That said, I can’t help but dislike the Harbinger, at least compared with Stories‘ hero, Reynaldo. The wise-cracking fox was a source of a much of Stories‘ charm, and his antics took the edge off the repetitiveness that comes with playing through the same levels again and again to get to new branching points. By contrast, the Harbinger is a completely silent protagonist, and is far less interesting or relatable as a result. The supporting characters chime in with their own quips and comments, but they tend to be more annoying than charming—highlighting the inherent repetitiveness of a time loop story more than masking it.

Combat is largely unchanged from Stories, with a focus on fast combos and well-timed dodges to create a rhythmic back and forth. It has a similar feel to the Batman: Arkham games: dodge is always available, even when you’re in the midst of another action, so you end up spending most of your time hacking away at the enemy in front of you while scanning the surrounds for an incoming attack marker, always ready to dodge, counter, and continue your flurry.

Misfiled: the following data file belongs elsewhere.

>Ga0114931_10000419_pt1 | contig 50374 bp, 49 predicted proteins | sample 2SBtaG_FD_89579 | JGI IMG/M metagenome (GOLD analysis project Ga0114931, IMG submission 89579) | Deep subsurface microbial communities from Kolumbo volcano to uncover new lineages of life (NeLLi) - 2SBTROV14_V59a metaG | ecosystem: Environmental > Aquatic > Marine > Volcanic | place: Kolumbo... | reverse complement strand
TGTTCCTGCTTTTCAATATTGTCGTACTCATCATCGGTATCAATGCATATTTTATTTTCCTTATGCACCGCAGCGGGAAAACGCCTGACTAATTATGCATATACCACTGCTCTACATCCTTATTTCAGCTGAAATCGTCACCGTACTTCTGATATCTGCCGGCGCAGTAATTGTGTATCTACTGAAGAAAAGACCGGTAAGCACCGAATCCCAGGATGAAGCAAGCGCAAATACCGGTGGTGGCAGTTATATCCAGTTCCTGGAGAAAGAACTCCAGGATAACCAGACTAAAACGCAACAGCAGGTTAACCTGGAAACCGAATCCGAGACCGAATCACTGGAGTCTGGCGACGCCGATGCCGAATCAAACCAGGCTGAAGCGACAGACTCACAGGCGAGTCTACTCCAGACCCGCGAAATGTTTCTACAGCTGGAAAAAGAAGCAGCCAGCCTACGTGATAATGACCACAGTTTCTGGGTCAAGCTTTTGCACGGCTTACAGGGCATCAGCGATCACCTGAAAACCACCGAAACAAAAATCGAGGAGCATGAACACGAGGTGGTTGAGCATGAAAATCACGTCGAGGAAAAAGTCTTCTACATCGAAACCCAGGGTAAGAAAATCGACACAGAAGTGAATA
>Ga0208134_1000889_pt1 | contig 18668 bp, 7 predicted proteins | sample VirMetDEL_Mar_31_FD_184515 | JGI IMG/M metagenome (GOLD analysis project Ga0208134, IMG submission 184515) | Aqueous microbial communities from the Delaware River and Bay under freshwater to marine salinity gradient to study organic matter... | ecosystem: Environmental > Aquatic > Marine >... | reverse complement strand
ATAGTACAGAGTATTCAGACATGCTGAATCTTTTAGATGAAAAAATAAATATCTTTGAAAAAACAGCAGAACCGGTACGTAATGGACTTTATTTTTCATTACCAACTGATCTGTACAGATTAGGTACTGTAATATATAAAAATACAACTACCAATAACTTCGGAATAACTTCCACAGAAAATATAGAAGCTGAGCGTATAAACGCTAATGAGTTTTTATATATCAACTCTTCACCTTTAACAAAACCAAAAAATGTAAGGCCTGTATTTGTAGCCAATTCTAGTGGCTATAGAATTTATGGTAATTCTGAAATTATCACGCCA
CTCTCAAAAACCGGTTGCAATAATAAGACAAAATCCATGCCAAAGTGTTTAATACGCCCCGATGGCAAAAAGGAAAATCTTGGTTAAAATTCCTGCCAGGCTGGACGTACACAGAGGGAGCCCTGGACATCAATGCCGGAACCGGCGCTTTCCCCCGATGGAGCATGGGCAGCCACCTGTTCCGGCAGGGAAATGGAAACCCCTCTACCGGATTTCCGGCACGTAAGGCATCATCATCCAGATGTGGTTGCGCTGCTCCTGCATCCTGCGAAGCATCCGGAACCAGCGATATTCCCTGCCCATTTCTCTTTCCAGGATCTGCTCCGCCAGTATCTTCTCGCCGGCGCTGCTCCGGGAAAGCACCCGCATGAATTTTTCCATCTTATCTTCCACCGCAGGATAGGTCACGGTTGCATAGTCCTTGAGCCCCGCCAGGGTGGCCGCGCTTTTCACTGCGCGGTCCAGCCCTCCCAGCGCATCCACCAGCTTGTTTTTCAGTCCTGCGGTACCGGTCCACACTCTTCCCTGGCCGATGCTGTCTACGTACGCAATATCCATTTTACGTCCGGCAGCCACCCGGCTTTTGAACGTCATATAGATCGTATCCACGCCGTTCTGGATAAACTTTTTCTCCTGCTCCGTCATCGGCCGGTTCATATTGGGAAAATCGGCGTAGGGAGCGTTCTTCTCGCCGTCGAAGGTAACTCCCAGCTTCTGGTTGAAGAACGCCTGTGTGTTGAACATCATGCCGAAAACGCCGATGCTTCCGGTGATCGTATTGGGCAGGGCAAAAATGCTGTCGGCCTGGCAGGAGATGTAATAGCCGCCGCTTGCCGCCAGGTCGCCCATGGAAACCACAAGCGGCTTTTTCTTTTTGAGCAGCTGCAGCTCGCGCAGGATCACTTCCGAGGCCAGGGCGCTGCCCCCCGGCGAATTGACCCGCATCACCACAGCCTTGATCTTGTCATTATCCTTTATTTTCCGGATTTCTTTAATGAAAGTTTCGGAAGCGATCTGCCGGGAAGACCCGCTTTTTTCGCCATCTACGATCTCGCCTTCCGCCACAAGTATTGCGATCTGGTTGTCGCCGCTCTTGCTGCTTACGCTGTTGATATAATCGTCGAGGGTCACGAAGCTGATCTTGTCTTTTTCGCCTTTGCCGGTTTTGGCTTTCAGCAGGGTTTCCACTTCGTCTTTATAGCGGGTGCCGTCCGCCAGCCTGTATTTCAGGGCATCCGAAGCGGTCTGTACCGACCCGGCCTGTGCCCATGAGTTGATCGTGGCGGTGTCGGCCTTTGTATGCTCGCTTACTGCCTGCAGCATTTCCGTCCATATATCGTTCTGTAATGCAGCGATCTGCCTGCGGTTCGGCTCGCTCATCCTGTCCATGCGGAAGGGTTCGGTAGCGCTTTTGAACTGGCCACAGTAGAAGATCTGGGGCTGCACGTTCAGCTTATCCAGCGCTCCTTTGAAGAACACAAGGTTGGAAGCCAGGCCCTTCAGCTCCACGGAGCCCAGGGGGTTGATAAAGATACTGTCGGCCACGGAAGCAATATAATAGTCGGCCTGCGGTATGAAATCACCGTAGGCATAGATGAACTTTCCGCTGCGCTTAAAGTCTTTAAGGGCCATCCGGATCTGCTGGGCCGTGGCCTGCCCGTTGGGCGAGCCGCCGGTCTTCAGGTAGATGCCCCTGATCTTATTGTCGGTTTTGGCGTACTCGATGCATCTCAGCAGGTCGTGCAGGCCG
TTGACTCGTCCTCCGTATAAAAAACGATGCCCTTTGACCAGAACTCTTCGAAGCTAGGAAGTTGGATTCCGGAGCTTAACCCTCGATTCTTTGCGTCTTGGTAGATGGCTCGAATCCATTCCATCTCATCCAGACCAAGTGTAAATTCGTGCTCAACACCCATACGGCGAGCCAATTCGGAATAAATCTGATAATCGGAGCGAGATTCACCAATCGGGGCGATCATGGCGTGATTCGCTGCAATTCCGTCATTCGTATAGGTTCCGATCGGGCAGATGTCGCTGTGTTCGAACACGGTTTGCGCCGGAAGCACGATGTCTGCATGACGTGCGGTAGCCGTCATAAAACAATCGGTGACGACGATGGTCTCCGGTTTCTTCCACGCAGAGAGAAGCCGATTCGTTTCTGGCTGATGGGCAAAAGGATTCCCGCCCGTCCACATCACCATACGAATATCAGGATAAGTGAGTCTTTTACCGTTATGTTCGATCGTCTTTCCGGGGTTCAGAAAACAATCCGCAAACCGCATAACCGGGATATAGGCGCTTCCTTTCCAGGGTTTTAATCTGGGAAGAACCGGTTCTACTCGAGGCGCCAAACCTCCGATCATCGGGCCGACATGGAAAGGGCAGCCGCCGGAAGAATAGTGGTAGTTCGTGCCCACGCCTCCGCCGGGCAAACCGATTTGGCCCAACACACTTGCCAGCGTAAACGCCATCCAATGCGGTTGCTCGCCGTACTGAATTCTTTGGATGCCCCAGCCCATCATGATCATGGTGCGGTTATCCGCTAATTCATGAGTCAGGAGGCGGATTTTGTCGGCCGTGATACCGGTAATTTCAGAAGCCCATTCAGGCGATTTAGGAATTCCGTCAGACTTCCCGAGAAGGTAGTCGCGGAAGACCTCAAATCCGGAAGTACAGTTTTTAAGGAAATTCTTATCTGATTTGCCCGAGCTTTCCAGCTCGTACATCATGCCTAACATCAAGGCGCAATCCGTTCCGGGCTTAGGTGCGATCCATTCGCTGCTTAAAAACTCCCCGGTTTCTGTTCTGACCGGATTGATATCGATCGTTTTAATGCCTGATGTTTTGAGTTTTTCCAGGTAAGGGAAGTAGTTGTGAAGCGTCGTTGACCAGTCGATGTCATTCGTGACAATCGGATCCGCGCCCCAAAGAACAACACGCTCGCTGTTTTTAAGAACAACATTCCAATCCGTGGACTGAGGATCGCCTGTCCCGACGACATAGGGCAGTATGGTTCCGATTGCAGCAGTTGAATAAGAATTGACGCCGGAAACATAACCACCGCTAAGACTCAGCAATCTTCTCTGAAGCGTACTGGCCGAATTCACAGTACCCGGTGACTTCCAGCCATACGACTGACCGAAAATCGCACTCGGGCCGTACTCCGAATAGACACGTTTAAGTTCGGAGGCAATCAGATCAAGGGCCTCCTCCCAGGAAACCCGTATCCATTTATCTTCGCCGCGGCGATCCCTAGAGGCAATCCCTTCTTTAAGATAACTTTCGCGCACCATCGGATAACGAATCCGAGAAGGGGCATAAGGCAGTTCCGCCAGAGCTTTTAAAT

That said, it’s a bit more rough around the edges than its obvious inspirations. It’s not unusual for enemies to attack from off-screen, leaving you with no way to respond unless you’re psychic. Foes also have a tendency to put up shields, and I haven’t found any reliable way of dealing with those; sometimes, breaking a chain and waiting for an enemy to drop its guard just seems inevitable. As the game stretches on, those little frustrations (alongside a lack of enemy variety) can make combat feel like a chore—you have to keep stopping to fight things when you just want to get on with the investigation.

That was never really an issue with Stories, but I think that’s simply because Omensight is so much more ambitious. There’s enough excitement to be found in the process of jumping through time to gather clues and piece them all together that the combat almost seems superfluous—but it’s worth fighting through some occasionally tedious battles to uncover the truth behind Vera’s death.


Omensight is developed and published by Spearhead Games. It’s available now for PlayStation 4 (reviewed) and PC.

A copy of the game was supplied by the publisher for this review.

Matthew Codd

Matthew is a writer based in Wellington. He loves all things pop culture, and is fascinated by its place in history and the wider social context.